Capital punishment is a hot button issue - especially in the United States. While well over half the states in the US still employ the death penalty, executions are becoming less and less frequent due to legal challenges and drug shortages related to lethal injection, which is essentially the only execution method still used.
While much hand-wringing and debate goes on domestically about lethal injection possibly being cruel and unusual punishment, a more global perspective illustrates that there are incredibly brutal executions taking place all over the globe; much more painful deaths, administered at a state-level, displaying almost unimaginable, primitive cruelty in the modern world.
Some incredibly gruesome execution methods still exist around the globe to this day.
The Gallows Are Alive And Well
Though it may seem like a dated practice, prisoners are still put to death via hanging in more than 50 countries, including the US, where it's still legal in some states but rarely used (the last occurrence was in Delaware for the 1996 execution of Billy Bailey). The reason this implementation of death has stood the test of time is likely that it's very cheap and effective, requiring little else than some rope and a tall structure.
There are two techniques of hanging still carried out today. First, there is the more humane long-drop technique (this was used to kill Saddam Hussein in 2006), in which the condemned is dropped at enough of a distance for the rope to snap their necks when it goes taut, killing them instantly. And then there is the other option, the more brutal short-drop technique, which slowly strangles a person to death.
Firing Squads Are Still Locked And Loaded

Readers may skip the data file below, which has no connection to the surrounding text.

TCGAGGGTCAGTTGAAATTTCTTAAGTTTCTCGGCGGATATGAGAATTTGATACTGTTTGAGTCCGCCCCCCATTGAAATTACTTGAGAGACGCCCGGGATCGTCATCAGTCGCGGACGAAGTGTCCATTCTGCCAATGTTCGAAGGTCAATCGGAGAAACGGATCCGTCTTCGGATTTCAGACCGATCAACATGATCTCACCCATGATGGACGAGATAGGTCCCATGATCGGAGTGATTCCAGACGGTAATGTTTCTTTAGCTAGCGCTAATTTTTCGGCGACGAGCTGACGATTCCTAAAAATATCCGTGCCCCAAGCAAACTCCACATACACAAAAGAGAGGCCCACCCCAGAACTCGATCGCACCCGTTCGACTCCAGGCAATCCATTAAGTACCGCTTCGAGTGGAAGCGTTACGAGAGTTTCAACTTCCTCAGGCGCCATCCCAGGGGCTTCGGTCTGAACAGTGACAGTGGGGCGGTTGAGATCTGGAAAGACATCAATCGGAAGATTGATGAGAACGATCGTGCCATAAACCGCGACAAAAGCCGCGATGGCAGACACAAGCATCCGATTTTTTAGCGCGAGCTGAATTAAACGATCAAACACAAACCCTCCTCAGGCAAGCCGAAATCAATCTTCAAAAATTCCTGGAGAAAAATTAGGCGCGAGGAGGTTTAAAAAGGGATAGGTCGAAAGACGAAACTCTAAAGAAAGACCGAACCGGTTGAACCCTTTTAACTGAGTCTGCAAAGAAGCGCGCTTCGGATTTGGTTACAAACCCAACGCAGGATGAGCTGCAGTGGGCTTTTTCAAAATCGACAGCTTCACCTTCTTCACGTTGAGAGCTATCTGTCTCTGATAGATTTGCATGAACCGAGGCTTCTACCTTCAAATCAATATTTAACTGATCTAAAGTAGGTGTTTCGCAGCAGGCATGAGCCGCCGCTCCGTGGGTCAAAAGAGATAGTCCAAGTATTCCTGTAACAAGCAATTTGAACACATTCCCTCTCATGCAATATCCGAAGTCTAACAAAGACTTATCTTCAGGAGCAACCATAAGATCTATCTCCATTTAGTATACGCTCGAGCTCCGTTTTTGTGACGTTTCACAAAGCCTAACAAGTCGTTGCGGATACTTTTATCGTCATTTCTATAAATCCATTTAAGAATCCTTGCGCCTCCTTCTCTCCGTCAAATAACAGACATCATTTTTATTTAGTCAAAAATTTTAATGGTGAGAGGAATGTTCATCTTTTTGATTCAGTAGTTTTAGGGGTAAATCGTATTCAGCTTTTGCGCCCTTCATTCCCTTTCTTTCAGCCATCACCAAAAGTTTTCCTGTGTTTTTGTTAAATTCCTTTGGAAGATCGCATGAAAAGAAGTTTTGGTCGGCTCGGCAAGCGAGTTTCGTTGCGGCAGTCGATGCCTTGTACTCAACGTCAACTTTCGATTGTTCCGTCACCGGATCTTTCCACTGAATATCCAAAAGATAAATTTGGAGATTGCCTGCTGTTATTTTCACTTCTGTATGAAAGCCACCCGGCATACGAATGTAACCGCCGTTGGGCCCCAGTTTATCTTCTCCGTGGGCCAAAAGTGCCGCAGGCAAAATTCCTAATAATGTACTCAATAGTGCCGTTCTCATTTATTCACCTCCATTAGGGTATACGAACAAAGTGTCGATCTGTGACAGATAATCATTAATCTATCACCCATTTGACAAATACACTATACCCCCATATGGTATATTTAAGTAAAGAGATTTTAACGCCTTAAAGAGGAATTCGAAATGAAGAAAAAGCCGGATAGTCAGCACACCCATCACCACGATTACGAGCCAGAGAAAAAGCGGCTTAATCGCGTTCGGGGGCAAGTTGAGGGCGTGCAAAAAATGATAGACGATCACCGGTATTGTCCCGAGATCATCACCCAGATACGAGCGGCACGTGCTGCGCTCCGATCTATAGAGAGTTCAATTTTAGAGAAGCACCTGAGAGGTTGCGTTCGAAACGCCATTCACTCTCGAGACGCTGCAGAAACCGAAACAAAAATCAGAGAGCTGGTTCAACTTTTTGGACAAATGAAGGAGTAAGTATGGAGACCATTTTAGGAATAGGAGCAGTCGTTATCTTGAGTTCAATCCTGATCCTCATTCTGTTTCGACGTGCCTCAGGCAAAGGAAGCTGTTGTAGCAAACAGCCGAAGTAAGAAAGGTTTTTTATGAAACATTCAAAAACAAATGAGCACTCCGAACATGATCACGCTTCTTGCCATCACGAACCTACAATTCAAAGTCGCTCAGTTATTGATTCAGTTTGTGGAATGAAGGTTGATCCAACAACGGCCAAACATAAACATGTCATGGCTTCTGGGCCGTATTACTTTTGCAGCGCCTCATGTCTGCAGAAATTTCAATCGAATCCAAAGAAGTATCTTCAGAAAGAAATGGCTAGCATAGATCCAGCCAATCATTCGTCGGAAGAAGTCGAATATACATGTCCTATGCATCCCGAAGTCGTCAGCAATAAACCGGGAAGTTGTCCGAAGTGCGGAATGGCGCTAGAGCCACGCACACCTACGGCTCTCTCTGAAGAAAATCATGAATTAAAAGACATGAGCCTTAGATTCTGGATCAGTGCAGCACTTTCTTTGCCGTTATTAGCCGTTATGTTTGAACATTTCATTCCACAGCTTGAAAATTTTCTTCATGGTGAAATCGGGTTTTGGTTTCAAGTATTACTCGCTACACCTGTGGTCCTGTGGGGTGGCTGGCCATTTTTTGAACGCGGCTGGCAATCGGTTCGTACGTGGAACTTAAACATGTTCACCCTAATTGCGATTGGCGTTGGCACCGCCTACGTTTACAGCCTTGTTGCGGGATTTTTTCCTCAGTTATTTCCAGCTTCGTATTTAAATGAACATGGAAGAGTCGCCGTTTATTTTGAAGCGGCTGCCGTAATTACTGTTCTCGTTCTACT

The concept of death by firing squad is so surreal that it seems like something out of a film; you can picture a scene with a blindfolded prisoner, cigarette on his lips, stiffening up for the inevitable melee of bullets. But this method of execution is hardly cinematic fiction - it's still used in practice in 28 countries, including the US.
Firing squads are the execution-method of choice in North Korea, based on video evidence smuggled out of the country. China has also relied on the technique until very recently. Domestically, the state of Utah reintroduced firing squads as a method of capital punishment because of the difficulty in obtaining drugs for lethal injections, making it only the second state to do so behind Oklahoma, which allows it as a last resort.
Being Submerged In Nitric Acid Is A Particularly Brutal Way To Die
ISIS really takes public executions to a new (and horrifying) level. In May 2016 in Mosul, Iraq, the occupying terrorist group executed 25 people thought to be Iraqi spies. This act itself is not unusual for ISIS, but the method of execution was an inventively sadistic one: the 25 captured were all killed by being placed in a vat of nitric acid.
Nitric acid is colorless liquid that is incredibly corrosive to the human body. During this execution, all 25 prisoners were tied together and slowly placed in a large basin of the lethal acid. The condemned were not completely submerged, but rather dipped just enough in the liquid to slowly dissolve their organs, causing an unbearably agonizing death.
One Of The Oldest Execution Methods - Stoning - Is Still Frequently Used
There are 15 countries in the world that still authorize public stonings, with the two most frequent participants being Iran and Somalia. This gruesome punishment is reserved primarily for adulterers, and is almost universally carried out against women who often face significant gender discrimination.
The practice of death by stoning is grizzly and horrifying. A particularly harsh example is the case of 13-year-old Aisha Ibrahim Duhulow, who in 2009 was executed in a stadium in the city of Kismayo, Somalia before a crowd of 1,000 onlookers. The young girl - who had been raped - was charged with adultery, and so she was taken by the region's controlling militia and buried up to her neck, all while pleading for her life, before 50 men threw heavy stones at her exposed head. After 10 minutes, the girl was dug up, and on-hand nurses discovered she was still alive. So she was placed back in the hole and the stoning continued until she was finally dead.